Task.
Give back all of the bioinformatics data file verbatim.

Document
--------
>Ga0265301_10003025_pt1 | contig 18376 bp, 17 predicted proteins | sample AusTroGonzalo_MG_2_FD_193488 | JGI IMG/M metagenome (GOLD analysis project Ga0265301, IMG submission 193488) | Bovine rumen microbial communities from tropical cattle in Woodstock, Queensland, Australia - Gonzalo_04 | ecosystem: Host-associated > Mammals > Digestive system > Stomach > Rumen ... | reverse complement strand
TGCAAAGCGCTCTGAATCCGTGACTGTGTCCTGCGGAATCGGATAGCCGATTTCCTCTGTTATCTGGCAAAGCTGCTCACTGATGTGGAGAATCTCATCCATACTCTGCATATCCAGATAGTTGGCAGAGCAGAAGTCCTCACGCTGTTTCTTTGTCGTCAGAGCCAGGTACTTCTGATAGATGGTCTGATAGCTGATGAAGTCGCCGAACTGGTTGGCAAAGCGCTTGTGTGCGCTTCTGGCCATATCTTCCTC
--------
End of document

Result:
>Ga0265301_10003025_pt1 | contig 18376 bp, 17 predicted proteins | sample AusTroGonzalo_MG_2_FD_193488 | JGI IMG/M metagenome (GOLD analysis project Ga0265301, IMG submission 193488) | Bovine rumen microbial communities from tropical cattle in Woodstock, Queensland, Australia - Gonzalo_04 | ecosystem: Host-associated > Mammals > Digestive system > Stomach > Rumen ... | reverse complement strand
TGCAAAGCGCTCTGAATCCGTGACTGTGTCCTGCGGAATCGGATAGCCGATTTCCTCTGTTATCTGGCAAAGCTGCTCACTGATGTGGAGAATCTCATCCATACTCTGCATATCCAGATAGTTGGCAGAGCAGAAGTCCTCACGCTGTTTCTTTGTCGTCAGAGCCAGGTACTTCTGATAGATGGTCTGATAGCTGATGAAGTCGCCGAACTGGTTGGCAAAGCGCTTGTGTGCGCTTCTGGCCATATCTTCCTC